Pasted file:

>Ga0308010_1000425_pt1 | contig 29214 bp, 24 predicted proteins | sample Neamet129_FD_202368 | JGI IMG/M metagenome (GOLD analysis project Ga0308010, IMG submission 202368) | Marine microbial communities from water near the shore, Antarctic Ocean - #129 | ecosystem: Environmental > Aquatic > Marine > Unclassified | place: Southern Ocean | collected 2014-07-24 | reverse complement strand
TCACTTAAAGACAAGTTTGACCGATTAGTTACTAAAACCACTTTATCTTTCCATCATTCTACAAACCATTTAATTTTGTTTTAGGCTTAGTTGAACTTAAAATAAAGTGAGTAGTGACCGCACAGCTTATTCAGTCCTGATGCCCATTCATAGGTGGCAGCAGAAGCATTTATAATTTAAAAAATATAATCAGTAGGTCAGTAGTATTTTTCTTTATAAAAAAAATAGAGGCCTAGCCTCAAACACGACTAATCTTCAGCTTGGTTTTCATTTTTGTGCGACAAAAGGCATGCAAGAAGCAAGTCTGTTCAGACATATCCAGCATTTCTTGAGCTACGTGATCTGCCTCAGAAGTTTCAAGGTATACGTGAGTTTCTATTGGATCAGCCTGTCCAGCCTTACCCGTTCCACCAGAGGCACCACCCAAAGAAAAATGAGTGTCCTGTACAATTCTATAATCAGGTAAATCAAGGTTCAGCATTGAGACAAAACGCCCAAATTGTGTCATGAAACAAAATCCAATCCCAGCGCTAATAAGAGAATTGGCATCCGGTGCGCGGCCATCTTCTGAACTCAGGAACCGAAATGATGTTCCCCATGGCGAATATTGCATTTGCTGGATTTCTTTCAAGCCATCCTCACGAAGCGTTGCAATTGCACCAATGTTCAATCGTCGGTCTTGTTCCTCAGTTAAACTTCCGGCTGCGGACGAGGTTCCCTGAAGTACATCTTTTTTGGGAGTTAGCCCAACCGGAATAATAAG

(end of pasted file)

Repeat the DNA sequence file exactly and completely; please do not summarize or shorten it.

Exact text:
>Ga0308010_1000425_pt1 | contig 29214 bp, 24 predicted proteins | sample Neamet129_FD_202368 | JGI IMG/M metagenome (GOLD analysis project Ga0308010, IMG submission 202368) | Marine microbial communities from water near the shore, Antarctic Ocean - #129 | ecosystem: Environmental > Aquatic > Marine > Unclassified | place: Southern Ocean | collected 2014-07-24 | reverse complement strand
TCACTTAAAGACAAGTTTGACCGATTAGTTACTAAAACCACTTTATCTTTCCATCATTCTACAAACCATTTAATTTTGTTTTAGGCTTAGTTGAACTTAAAATAAAGTGAGTAGTGACCGCACAGCTTATTCAGTCCTGATGCCCATTCATAGGTGGCAGCAGAAGCATTTATAATTTAAAAAATATAATCAGTAGGTCAGTAGTATTTTTCTTTATAAAAAAAATAGAGGCCTAGCCTCAAACACGACTAATCTTCAGCTTGGTTTTCATTTTTGTGCGACAAAAGGCATGCAAGAAGCAAGTCTGTTCAGACATATCCAGCATTTCTTGAGCTACGTGATCTGCCTCAGAAGTTTCAAGGTATACGTGAGTTTCTATTGGATCAGCCTGTCCAGCCTTACCCGTTCCACCAGAGGCACCACCCAAAGAAAAATGAGTGTCCTGTACAATTCTATAATCAGGTAAATCAAGGTTCAGCATTGAGACAAAACGCCCAAATTGTGTCATGAAACAAAATCCAATCCCAGCGCTAATAAGAGAATTGGCATCCGGTGCGCGGCCATCTTCTGAACTCAGGAACCGAAATGATGTTCCCCATGGCGAATATTGCATTTGCTGGATTTCTTTCAAGCCATCCTCACGAAGCGTTGCAATTGCACCAATGTTCAATCGTCGGTCTTGTTCCTCAGTTAAACTTCCGGCTGCGGACGAGGTTCCCTGAAGTACATCTTTTTTGGGAGTTAGCCCAACCGGAATAATAAG